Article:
Printable Version
Pronunciation: -ki-ti Hear it!

Part of Speech: Adjective

Meaning: (Mostly in Ireland and Newfoundland) Of a dull, drab, dun gray-brown color resembling mud.

Notes: Mud is sometimes added to this word, making it duckety-mud for emphasis. Today's word is a lexical orphan—no derivations. It may also be extended by adding dun at the beginning of the word with or without a hyphen: dunduckety or dun-duckety.

In Play: Without the extension, in Ireland or Newfoundland you may hear things like this: "Hector carries his tools about on a broken-down duckety pickup truck." In its expanded form, you may hear things like this: "Older men seem to prefer dunduckety clothing, avoiding anything colorful."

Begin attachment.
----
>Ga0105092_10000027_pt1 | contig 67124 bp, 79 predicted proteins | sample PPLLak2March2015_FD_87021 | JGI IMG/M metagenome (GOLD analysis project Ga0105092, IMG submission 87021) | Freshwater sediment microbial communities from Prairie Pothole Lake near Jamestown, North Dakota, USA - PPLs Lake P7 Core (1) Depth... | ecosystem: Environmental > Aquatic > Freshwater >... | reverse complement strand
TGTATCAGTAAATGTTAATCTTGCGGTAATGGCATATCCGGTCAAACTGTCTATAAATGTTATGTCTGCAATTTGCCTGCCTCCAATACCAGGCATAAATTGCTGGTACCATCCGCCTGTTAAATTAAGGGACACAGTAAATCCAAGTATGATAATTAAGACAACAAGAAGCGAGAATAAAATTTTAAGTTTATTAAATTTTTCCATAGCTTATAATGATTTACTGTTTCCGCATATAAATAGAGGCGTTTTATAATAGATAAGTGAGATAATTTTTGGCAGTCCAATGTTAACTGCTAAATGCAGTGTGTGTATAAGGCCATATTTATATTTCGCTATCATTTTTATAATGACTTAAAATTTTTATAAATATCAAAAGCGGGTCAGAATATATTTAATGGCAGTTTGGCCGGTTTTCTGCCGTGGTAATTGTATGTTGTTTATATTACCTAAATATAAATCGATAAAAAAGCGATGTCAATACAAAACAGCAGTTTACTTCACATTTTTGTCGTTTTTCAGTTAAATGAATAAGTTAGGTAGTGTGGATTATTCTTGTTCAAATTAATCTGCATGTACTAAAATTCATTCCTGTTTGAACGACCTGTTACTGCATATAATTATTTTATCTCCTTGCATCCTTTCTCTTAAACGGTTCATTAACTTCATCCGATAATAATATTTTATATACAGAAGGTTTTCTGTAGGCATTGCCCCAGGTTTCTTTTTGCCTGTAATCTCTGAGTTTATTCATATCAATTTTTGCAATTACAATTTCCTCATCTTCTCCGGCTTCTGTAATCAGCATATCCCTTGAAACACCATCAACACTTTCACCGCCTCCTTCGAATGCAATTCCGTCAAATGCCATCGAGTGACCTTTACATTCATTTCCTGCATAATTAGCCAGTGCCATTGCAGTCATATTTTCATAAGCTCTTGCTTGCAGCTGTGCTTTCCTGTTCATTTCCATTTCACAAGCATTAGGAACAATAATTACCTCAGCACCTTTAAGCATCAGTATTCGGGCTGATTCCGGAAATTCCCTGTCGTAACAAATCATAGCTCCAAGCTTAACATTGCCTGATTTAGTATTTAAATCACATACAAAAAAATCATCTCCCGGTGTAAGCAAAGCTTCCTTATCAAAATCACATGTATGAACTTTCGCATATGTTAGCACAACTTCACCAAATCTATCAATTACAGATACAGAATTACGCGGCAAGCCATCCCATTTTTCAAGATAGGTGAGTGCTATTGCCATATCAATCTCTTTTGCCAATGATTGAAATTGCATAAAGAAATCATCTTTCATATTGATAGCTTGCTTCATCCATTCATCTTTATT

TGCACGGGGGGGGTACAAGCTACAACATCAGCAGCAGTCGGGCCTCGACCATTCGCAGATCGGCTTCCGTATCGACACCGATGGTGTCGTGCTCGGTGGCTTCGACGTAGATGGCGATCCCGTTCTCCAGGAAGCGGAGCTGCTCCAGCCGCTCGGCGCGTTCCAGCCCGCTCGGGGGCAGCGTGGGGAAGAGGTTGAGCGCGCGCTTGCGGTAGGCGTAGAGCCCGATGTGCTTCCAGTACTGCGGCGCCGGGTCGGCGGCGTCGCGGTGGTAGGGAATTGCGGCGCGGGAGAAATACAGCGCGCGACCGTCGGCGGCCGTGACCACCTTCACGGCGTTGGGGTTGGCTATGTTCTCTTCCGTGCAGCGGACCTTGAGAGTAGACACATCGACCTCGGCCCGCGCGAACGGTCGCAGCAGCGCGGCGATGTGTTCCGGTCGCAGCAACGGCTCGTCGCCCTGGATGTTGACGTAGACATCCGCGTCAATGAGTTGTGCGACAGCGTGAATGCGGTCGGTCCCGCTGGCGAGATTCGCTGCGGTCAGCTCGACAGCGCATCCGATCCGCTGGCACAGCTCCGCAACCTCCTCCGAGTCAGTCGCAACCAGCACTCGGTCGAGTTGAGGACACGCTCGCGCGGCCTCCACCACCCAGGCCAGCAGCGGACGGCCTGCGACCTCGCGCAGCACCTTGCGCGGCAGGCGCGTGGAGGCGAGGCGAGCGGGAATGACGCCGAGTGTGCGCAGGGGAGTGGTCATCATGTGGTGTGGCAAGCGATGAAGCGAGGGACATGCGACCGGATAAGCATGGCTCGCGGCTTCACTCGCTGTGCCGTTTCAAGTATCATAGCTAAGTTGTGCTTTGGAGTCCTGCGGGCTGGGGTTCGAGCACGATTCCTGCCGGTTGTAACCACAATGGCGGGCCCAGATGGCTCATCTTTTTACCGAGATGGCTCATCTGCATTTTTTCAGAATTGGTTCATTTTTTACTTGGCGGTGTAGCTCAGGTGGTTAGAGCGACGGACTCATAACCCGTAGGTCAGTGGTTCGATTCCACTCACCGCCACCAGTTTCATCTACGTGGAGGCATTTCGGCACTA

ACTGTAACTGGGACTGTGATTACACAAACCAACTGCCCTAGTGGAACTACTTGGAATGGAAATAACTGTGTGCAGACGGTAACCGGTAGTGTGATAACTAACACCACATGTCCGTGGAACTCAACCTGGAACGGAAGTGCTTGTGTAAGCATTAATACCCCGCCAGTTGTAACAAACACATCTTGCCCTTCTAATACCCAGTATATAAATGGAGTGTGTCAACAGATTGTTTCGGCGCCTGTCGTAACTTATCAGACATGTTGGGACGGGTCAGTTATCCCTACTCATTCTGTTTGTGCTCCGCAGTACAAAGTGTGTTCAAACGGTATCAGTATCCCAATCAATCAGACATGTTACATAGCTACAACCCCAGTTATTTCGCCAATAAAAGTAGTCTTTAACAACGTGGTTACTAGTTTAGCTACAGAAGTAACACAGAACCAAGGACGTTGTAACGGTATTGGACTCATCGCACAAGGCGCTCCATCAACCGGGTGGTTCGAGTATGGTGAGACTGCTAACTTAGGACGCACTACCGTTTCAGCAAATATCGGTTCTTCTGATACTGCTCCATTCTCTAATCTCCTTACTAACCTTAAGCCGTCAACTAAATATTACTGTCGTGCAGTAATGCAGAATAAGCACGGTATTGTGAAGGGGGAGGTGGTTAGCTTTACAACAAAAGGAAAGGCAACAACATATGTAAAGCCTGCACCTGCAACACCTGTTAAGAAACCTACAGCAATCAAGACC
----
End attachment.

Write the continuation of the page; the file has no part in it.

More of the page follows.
Word History: Today's Good Word is actually a clipping of dunduckety, a rhyming compound made up of dun + duck + -ety a random noun suffix. The origin of dun is probably Celtic. Irish donn and Welsh dwn both indicate shades of brown. If this is the origin, the etymological trail ends with these two words. Duck is another matter. If you've noticed the identity of this noun with the verb duck, you're right on track. Danish dykand "duck", literally "dive-duck", and Swedish dykfågel "duck", literally "dive-fowl", show the relation between the two. The PIE word for "duck" was aneti-, the results of which we see in Danish dyk-and. Anglo-Saxon may have had a compound like this from which the second element was clipped rather than the first. Who knows?

Dr. Goodword,

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